Back to the relief efforts. Now that large, heavily loaded transport planes can get in and out of the airport lots of supplies are arriving steadily. However, due to the limits of the weight carrying capacity of the planes, the heavy equipment (trucks, backhoes to clear the roads, etc.) arrives sporadically and irregularly, so it takes quite a while to start to clear the road. The road clearing takes a lot of time because people are searching for relatives in the debris and no one wants to risk killing someone who might be alive but buried under the rubble, so it might take hours to clear just a few hundred feet of road. As the road gets cleared it immediately fills up with refugees who want to be away and see the airport as their only salvation, thus further burdening the road clearing effort. Initial attempts to send resources are generally met with groups of desperate people who, for all intents and purposes, attack the transport and, just like described above, strip the transport of materials even if they can’t make use of it. This slows the relief efforts further, and now we are several days into the effort.
Back in town people are getting very resentful of the lack of response. Nothing can get in from sea because the port is destroyed, nothing can get in from road because they are blocked everywhere and helicopters simply can’t bring enough to make a difference (except, perhaps, by dropping medical supplies), but they can’t see that everything possible is being done. Non-governmental relief agencies are in no better shape than the government and must wait for the government response to clear roads, etc. All these events are pretty much inevitable and the typical course of action. If the relief is well organized then it will begin to accelerate after a few days as slow progress starts along several paths. Some relief can get in by sea, but much like helicopters, it can’t be much, but if targeted correctly can have a huge impact. Surviving local government can start to organize things in town and start clearance efforts from the inside out (most by hand since there is very little that functions), triage the sites that need the greatest response, organize the people who will be evacuated, etc. If there exists a strong (surviving) local government their organization efforts will start to calm people down and reduce their anxiety as they can see small signs of progress. Poor (or totally destroyed) local government can exacerbate the bad situation and when the relief finally arrives, it can lead to even worse outcomes as anarchy reigns. I have seen some small signs of the former and get the impression that the latter won’t be the case, but at this time it is a bit premature to judge the local government and organized relief efforts, they are largely doing all that is possible no matter how well funded, trained or organized.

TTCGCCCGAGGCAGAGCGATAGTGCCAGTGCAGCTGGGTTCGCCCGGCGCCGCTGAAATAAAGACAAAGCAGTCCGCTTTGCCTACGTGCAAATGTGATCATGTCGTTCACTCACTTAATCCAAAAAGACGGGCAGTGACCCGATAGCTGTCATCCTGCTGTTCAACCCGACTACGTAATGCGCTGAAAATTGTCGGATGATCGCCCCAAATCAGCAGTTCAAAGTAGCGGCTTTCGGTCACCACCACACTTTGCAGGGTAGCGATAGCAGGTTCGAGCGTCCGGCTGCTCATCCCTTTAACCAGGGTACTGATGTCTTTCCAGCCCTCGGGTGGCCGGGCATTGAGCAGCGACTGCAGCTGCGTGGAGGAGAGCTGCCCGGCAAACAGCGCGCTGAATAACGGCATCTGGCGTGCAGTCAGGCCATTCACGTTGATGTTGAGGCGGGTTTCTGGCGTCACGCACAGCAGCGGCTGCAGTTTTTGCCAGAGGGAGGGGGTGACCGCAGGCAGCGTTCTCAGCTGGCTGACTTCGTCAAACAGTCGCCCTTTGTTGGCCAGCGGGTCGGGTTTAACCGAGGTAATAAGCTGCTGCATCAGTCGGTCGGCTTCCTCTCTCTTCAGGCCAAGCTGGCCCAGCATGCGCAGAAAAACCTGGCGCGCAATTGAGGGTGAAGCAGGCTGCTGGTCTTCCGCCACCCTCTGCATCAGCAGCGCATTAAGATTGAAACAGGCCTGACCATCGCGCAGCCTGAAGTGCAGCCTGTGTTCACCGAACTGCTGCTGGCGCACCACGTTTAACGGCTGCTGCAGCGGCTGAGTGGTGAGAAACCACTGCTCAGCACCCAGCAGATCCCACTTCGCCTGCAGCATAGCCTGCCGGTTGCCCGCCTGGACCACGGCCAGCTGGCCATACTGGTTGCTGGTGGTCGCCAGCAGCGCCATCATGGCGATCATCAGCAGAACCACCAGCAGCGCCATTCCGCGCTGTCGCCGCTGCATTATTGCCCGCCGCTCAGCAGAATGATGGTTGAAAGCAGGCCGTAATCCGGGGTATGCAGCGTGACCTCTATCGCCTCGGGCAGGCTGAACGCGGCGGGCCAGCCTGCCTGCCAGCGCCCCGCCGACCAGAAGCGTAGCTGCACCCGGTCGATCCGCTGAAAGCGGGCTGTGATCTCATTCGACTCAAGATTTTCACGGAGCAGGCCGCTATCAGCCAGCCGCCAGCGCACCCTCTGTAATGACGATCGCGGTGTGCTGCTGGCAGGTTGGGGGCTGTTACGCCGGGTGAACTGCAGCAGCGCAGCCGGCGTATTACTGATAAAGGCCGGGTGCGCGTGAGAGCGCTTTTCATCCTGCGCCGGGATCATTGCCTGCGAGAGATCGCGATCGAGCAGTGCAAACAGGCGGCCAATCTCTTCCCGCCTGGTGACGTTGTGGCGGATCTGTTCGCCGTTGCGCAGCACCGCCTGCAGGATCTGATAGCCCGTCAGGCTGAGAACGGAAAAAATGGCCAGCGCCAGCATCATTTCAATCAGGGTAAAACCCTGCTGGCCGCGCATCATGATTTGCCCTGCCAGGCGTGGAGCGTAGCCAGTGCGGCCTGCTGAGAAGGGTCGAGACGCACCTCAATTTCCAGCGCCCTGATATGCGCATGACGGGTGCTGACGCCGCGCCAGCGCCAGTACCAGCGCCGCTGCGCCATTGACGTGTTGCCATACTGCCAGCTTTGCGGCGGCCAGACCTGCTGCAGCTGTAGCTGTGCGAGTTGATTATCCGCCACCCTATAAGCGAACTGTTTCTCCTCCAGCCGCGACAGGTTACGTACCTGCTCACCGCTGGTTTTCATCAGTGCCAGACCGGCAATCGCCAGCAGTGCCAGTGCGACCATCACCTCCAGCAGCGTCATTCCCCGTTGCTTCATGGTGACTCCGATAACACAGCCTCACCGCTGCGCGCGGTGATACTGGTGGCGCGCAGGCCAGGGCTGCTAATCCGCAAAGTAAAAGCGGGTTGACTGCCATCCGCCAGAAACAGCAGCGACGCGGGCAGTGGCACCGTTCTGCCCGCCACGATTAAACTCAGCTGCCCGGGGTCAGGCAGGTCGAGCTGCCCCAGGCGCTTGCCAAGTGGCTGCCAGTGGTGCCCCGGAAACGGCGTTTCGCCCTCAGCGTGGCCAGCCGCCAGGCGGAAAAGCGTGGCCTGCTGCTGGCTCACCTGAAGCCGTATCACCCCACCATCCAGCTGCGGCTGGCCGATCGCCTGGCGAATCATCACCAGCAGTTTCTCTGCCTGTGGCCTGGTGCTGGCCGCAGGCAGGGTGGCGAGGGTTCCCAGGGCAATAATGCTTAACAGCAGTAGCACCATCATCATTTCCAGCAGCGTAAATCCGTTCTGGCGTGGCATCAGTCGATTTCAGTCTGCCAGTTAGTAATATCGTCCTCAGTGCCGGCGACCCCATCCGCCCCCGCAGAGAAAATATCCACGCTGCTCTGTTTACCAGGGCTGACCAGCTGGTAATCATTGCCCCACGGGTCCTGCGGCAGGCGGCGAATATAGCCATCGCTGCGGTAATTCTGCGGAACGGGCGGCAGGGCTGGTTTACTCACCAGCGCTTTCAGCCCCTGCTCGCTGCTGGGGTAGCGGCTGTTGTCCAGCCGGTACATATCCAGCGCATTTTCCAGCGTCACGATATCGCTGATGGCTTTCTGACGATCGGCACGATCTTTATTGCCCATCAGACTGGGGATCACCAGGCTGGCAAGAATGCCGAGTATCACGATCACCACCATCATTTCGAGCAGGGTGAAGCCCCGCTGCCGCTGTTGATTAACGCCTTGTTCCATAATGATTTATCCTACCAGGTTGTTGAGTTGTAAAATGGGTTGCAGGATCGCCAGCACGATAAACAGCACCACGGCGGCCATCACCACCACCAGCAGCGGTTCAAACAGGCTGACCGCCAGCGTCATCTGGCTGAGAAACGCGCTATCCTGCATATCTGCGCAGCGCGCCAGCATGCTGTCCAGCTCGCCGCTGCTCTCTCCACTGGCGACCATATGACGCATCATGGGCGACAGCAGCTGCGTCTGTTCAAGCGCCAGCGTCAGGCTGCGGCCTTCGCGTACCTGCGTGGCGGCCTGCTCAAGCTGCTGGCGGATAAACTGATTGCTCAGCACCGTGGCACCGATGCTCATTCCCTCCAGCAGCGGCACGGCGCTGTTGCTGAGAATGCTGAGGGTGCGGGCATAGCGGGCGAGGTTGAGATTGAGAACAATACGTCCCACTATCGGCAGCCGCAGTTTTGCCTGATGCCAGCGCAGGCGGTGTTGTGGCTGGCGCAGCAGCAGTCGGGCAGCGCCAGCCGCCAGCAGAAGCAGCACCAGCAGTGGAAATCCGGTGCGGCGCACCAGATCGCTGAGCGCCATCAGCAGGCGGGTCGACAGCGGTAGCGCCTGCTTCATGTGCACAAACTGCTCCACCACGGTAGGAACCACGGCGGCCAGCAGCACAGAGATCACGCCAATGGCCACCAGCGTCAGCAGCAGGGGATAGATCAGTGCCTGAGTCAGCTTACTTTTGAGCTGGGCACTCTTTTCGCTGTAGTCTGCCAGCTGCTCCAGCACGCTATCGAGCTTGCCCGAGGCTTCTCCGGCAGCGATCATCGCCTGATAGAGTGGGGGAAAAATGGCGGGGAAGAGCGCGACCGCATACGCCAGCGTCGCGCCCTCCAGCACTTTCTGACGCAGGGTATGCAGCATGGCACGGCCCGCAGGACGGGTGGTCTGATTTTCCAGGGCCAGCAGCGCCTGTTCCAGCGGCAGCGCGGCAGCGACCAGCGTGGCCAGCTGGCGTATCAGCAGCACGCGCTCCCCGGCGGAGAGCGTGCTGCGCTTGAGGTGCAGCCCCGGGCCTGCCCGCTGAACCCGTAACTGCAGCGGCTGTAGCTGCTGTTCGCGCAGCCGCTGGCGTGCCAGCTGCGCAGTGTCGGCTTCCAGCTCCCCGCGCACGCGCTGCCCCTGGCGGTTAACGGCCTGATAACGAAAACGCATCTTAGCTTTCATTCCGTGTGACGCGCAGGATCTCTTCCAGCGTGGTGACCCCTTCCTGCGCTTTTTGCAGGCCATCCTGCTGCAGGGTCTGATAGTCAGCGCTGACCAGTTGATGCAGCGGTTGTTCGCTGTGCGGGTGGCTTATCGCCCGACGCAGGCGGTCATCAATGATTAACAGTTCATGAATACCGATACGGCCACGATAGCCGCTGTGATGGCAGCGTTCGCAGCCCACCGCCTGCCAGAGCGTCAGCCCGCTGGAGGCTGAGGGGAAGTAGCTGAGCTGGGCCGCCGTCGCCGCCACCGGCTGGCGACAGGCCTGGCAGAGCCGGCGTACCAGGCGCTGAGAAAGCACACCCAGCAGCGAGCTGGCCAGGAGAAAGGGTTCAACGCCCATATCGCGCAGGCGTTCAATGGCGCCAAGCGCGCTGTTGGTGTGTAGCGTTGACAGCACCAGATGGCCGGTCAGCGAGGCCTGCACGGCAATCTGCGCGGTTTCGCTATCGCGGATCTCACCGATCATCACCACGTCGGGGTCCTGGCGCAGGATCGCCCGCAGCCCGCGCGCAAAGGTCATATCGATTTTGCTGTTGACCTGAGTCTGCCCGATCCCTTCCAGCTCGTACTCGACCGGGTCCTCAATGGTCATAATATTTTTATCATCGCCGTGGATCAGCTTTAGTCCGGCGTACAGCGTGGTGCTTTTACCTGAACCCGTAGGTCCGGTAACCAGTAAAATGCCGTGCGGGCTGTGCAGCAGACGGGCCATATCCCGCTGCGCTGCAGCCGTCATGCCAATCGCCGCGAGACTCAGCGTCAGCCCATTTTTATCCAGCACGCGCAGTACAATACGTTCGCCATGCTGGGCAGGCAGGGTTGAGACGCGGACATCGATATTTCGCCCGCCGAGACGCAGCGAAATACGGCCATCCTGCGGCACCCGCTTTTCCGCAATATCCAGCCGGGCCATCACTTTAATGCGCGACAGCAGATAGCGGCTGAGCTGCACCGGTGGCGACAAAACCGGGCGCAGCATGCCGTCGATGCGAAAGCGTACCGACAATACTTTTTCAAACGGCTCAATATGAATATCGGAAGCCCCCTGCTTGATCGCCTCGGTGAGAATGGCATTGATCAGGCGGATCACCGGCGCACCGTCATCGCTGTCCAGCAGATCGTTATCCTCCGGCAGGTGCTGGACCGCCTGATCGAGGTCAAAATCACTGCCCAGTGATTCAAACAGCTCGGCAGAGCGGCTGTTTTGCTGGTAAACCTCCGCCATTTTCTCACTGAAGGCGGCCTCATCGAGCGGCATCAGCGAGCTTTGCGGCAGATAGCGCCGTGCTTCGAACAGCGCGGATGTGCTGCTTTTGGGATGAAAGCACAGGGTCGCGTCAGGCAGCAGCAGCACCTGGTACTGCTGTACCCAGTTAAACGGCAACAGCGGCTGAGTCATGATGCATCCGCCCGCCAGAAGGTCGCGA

It sucks a lot, but this is the inevitable result of a wide scale disaster. It is repeated almost exactly everywhere. Where there are slight benefits in a tsunami, for instance, is that it is a very coastal event and there are plenty of roads on the interior that are totally undamaged. Likewise tornadoes are very local and neighboring communities might be totally unaffected. Earthquakes are the closest parallel, but often there will be irregular damage where there will be neighboring communities that are relatively unaffected that can help out. This typhoon is a collection of relatively rare events all piled on top of one another, and it seems to me that everyone is doing what they can as fast as they can.